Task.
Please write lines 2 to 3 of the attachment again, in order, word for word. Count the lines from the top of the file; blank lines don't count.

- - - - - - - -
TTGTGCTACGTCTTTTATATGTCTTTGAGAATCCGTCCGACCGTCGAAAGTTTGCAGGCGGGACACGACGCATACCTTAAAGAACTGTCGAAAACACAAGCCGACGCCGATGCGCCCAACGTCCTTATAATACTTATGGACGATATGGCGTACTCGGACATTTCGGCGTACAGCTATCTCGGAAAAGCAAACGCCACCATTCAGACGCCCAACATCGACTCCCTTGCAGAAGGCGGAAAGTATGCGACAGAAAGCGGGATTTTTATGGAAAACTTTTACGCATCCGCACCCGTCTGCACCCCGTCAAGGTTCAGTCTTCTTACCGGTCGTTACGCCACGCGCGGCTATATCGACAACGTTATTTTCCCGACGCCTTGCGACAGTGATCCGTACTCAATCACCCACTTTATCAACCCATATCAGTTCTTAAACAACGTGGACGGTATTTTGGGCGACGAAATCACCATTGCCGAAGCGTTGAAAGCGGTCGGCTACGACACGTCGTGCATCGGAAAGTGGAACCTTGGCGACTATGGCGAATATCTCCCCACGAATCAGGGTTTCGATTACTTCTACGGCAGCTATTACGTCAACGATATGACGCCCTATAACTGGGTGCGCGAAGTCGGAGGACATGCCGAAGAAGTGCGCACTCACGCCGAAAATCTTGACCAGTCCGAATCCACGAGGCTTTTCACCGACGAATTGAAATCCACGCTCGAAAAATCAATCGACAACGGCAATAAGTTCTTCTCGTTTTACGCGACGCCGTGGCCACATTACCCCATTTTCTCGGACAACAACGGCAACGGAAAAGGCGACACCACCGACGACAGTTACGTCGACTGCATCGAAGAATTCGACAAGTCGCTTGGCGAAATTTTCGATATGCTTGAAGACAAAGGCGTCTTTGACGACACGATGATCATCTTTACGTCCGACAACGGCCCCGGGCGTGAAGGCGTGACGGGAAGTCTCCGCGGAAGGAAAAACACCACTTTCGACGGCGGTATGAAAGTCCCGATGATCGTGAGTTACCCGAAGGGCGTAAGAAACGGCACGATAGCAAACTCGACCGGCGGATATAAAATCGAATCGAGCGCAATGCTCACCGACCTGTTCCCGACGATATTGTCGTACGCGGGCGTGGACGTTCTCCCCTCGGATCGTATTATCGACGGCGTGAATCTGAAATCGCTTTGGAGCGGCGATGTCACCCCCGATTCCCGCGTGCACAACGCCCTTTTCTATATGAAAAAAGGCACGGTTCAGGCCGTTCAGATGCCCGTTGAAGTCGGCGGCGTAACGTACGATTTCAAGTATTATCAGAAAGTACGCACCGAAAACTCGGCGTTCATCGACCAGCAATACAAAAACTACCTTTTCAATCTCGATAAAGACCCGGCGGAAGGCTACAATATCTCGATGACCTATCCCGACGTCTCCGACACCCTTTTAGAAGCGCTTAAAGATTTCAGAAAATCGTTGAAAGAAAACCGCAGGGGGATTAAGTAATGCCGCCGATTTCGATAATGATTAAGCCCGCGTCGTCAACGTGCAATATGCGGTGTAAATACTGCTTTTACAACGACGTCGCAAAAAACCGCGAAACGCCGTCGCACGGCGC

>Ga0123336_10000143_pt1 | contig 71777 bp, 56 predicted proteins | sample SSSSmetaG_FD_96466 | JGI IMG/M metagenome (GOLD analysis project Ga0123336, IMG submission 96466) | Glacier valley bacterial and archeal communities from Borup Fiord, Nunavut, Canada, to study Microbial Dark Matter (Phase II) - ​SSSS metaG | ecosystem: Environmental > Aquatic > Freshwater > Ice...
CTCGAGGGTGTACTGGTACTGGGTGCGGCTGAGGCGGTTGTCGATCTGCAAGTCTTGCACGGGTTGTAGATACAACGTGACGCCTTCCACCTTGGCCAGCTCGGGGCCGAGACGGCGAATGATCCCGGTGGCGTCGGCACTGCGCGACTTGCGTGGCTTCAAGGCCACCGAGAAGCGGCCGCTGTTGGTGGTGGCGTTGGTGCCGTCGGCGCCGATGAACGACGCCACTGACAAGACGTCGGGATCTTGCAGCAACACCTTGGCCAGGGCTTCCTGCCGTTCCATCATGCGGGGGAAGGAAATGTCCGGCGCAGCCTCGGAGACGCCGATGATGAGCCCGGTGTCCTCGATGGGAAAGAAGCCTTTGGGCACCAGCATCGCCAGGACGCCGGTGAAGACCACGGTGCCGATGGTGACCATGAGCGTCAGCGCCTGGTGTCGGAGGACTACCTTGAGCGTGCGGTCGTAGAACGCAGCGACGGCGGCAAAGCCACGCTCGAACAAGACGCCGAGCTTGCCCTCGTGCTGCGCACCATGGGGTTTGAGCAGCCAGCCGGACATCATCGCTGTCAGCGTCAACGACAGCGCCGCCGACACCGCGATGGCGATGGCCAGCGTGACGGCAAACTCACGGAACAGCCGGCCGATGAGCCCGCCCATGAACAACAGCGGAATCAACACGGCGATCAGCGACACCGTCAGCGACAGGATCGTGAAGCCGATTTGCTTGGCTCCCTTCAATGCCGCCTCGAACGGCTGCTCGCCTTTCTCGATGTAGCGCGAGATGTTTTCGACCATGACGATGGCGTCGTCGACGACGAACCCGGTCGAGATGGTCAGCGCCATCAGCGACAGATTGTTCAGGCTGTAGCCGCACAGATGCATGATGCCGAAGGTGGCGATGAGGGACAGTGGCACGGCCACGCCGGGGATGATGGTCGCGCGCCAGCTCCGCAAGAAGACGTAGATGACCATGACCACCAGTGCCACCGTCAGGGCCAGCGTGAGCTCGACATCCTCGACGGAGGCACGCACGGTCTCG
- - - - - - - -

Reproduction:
>Ga0123336_10000143_pt1 | contig 71777 bp, 56 predicted proteins | sample SSSSmetaG_FD_96466 | JGI IMG/M metagenome (GOLD analysis project Ga0123336, IMG submission 96466) | Glacier valley bacterial and archeal communities from Borup Fiord, Nunavut, Canada, to study Microbial Dark Matter (Phase II) - ​SSSS metaG | ecosystem: Environmental > Aquatic > Freshwater > Ice...
CTCGAGGGTGTACTGGTACTGGGTGCGGCTGAGGCGGTTGTCGATCTGCAAGTCTTGCACGGGTTGTAGATACAACGTGACGCCTTCCACCTTGGCCAGCTCGGGGCCGAGACGGCGAATGATCCCGGTGGCGTCGGCACTGCGCGACTTGCGTGGCTTCAAGGCCACCGAGAAGCGGCCGCTGTTGGTGGTGGCGTTGGTGCCGTCGGCGCCGATGAACGACGCCACTGACAAGACGTCGGGATCTTGCAGCAACACCTTGGCCAGGGCTTCCTGCCGTTCCATCATGCGGGGGAAGGAAATGTCCGGCGCAGCCTCGGAGACGCCGATGATGAGCCCGGTGTCCTCGATGGGAAAGAAGCCTTTGGGCACCAGCATCGCCAGGACGCCGGTGAAGACCACGGTGCCGATGGTGACCATGAGCGTCAGCGCCTGGTGTCGGAGGACTACCTTGAGCGTGCGGTCGTAGAACGCAGCGACGGCGGCAAAGCCACGCTCGAACAAGACGCCGAGCTTGCCCTCGTGCTGCGCACCATGGGGTTTGAGCAGCCAGCCGGACATCATCGCTGTCAGCGTCAACGACAGCGCCGCCGACACCGCGATGGCGATGGCCAGCGTGACGGCAAACTCACGGAACAGCCGGCCGATGAGCCCGCCCATGAACAACAGCGGAATCAACACGGCGATCAGCGACACCGTCAGCGACAGGATCGTGAAGCCGATTTGCTTGGCTCCCTTCAATGCCGCCTCGAACGGCTGCTCGCCTTTCTCGATGTAGCGCGAGATGTTTTCGACCATGACGATGGCGTCGTCGACGACGAACCCGGTCGAGATGGTCAGCGCCATCAGCGACAGATTGTTCAGGCTGTAGCCGCACAGATGCATGATGCCGAAGGTGGCGATGAGGGACAGTGGCACGGCCACGCCGGGGATGATGGTCGCGCGCCAGCTCCGCAAGAAGACGTAGATGACCATGACCACCAGTGCCACCGTCAGGGCCAGCGTGAGCTCGACATCCTCGACGGAGGCACGCACGGTCTCG